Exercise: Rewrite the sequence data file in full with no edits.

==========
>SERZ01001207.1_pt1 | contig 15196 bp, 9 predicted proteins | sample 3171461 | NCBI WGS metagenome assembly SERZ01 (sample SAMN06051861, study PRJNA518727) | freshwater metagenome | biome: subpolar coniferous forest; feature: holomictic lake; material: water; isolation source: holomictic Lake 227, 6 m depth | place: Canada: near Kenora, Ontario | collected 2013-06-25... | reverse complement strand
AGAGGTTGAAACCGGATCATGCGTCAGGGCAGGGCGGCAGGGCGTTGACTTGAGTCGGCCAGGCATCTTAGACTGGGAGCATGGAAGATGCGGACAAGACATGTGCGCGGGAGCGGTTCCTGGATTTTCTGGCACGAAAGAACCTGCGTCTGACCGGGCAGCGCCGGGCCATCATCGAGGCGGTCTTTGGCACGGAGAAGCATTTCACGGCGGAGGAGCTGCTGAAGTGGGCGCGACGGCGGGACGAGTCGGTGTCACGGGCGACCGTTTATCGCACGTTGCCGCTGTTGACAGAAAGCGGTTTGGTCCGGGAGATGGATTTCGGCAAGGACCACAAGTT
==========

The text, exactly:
>SERZ01001207.1_pt1 | contig 15196 bp, 9 predicted proteins | sample 3171461 | NCBI WGS metagenome assembly SERZ01 (sample SAMN06051861, study PRJNA518727) | freshwater metagenome | biome: subpolar coniferous forest; feature: holomictic lake; material: water; isolation source: holomictic Lake 227, 6 m depth | place: Canada: near Kenora, Ontario | collected 2013-06-25... | reverse complement strand
AGAGGTTGAAACCGGATCATGCGTCAGGGCAGGGCGGCAGGGCGTTGACTTGAGTCGGCCAGGCATCTTAGACTGGGAGCATGGAAGATGCGGACAAGACATGTGCGCGGGAGCGGTTCCTGGATTTTCTGGCACGAAAGAACCTGCGTCTGACCGGGCAGCGCCGGGCCATCATCGAGGCGGTCTTTGGCACGGAGAAGCATTTCACGGCGGAGGAGCTGCTGAAGTGGGCGCGACGGCGGGACGAGTCGGTGTCACGGGCGACCGTTTATCGCACGTTGCCGCTGTTGACAGAAAGCGGTTTGGTCCGGGAGATGGATTTCGGCAAGGACCACAAGTT